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Sweatt v. Painter

Research guide

Heman Sweatt and Sweatt v. Painter

The case of Sweatt v. Painter was a pivotal event in the history of The University of Texas School of Law and in the civil rights movement in the United States. Heman Marion Sweatt (1912-1982), an African American postal worker from Houston, was denied admission to The University of Texas School of Law in 1946. The NAACP's legal team, led by Thurgood Marshall, took the case to the United States Supreme Court, which struck down the system of "separate but equal" graduate school education and provided a precedent for the landmark decision of Brown v. Board of Education in 1954.  

About This Guide

This guide is designed to help patrons find materials on the case Sweatt v. Painter, 339 U.S. 629 (1950). Although the case involved The University of Texas School of Law, Tarlton Law Library does not hold the archives for the case. A selection of sources on Sweatt v. Painter and Heman Sweatt are available in Archives & Special Collections including manuscripts, published works, and oral histories.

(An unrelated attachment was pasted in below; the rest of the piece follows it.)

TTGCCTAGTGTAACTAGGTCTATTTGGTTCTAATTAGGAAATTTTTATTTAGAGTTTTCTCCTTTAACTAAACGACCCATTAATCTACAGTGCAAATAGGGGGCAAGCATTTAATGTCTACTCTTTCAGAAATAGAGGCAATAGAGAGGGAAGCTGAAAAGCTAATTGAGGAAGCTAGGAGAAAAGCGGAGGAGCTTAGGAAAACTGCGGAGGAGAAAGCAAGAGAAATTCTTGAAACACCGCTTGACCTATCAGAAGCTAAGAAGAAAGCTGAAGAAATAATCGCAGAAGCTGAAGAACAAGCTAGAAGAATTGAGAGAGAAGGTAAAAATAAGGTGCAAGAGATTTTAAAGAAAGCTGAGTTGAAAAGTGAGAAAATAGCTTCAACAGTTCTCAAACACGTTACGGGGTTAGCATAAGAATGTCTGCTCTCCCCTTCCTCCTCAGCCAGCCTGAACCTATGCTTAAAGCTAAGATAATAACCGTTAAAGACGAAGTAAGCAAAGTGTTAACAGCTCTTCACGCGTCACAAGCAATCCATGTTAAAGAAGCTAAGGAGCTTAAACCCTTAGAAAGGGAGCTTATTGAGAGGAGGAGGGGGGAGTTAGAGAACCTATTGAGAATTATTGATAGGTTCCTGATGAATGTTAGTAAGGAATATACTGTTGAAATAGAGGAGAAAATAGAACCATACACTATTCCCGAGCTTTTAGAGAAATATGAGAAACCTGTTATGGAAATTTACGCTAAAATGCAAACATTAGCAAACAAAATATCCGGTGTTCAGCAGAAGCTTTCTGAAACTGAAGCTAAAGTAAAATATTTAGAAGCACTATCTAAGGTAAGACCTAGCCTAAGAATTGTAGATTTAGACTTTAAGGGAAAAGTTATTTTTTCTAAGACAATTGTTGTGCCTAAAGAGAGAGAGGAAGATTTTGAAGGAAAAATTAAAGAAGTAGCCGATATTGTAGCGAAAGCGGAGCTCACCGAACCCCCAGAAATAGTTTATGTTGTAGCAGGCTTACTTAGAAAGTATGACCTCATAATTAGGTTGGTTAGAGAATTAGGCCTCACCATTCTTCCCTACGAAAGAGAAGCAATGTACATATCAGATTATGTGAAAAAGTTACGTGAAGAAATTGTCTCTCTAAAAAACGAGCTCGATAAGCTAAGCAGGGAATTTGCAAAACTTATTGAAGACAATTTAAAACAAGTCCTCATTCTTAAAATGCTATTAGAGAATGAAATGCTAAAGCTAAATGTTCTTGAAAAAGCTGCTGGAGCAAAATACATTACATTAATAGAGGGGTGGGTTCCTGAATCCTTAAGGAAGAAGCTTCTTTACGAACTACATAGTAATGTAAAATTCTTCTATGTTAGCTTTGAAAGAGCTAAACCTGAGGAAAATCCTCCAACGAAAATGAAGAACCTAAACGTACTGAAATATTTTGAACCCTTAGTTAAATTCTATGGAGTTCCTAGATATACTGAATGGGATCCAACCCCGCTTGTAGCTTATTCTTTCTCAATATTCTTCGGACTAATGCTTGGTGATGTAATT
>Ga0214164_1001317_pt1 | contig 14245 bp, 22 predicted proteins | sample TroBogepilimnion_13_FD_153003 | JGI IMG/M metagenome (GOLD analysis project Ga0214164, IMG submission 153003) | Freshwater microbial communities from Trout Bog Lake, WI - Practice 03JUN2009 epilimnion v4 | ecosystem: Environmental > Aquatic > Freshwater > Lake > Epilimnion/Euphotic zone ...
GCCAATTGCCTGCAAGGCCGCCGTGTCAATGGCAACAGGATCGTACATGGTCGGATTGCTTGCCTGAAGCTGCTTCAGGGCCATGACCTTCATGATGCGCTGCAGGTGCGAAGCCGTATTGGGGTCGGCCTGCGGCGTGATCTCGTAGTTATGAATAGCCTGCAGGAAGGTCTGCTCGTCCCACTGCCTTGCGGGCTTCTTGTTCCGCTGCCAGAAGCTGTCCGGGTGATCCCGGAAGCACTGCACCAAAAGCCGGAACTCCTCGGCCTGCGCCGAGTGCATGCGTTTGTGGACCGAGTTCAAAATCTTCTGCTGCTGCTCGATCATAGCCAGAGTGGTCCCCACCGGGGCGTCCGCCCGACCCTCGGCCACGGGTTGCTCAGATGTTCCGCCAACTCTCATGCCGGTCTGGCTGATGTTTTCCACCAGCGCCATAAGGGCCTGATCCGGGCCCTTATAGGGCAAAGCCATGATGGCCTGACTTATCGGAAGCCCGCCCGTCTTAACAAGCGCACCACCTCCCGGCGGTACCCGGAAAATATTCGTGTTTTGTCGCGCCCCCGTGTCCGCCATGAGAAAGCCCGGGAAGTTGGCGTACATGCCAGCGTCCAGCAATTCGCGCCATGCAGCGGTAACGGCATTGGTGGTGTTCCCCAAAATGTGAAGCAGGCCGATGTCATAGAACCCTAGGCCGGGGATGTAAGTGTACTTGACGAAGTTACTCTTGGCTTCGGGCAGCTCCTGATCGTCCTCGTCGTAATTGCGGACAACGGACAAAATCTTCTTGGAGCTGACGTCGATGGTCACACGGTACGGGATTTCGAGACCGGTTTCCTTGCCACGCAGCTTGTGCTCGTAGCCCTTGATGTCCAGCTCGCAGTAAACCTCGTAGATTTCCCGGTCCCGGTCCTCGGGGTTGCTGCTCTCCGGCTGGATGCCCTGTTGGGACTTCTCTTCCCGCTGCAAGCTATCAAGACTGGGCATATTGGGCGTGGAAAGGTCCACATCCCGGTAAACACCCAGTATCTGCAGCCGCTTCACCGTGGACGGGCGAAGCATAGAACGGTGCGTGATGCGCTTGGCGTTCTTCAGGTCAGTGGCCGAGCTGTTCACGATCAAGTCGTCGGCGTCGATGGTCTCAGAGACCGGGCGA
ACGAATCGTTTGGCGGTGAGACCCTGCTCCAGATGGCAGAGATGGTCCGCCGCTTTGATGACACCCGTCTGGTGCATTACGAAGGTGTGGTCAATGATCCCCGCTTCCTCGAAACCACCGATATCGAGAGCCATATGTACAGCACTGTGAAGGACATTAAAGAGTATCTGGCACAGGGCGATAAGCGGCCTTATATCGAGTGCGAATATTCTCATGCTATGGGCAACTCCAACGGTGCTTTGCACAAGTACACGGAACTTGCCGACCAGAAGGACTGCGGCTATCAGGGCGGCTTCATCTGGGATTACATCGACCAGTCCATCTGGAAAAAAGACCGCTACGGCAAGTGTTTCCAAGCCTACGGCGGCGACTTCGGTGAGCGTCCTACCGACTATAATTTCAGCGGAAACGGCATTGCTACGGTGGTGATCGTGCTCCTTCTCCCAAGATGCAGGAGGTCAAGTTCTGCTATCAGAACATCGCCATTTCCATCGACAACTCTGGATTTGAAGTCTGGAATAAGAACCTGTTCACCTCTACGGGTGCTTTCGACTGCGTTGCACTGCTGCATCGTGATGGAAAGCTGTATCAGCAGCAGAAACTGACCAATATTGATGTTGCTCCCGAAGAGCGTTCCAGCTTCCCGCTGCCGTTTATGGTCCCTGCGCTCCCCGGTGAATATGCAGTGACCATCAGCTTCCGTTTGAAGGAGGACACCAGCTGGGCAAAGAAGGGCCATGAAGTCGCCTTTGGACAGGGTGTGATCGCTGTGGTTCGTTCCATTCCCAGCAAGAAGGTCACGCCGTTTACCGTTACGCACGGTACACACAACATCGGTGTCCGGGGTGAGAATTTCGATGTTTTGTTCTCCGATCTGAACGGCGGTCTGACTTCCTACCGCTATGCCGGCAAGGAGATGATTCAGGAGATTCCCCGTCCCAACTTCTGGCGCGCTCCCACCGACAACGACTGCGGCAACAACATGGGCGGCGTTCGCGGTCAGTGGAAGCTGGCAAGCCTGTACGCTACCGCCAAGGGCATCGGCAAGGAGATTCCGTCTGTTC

Please note: The University archives from this period are housed in The Dolph Briscoe Center for American History

Heman Sweatt, an African American man, standing in line among white men waiting to register for classes.

Heman Marion Sweatt registering for classes in the University of Texas School of Law, Sept. 19, 1950.

From the UT Student Publications, Inc., Photographs, c. 1895-1985 (CN00323B), The Dolph Briscoe Center for American History, The University of Texas at Austin. Used with permission.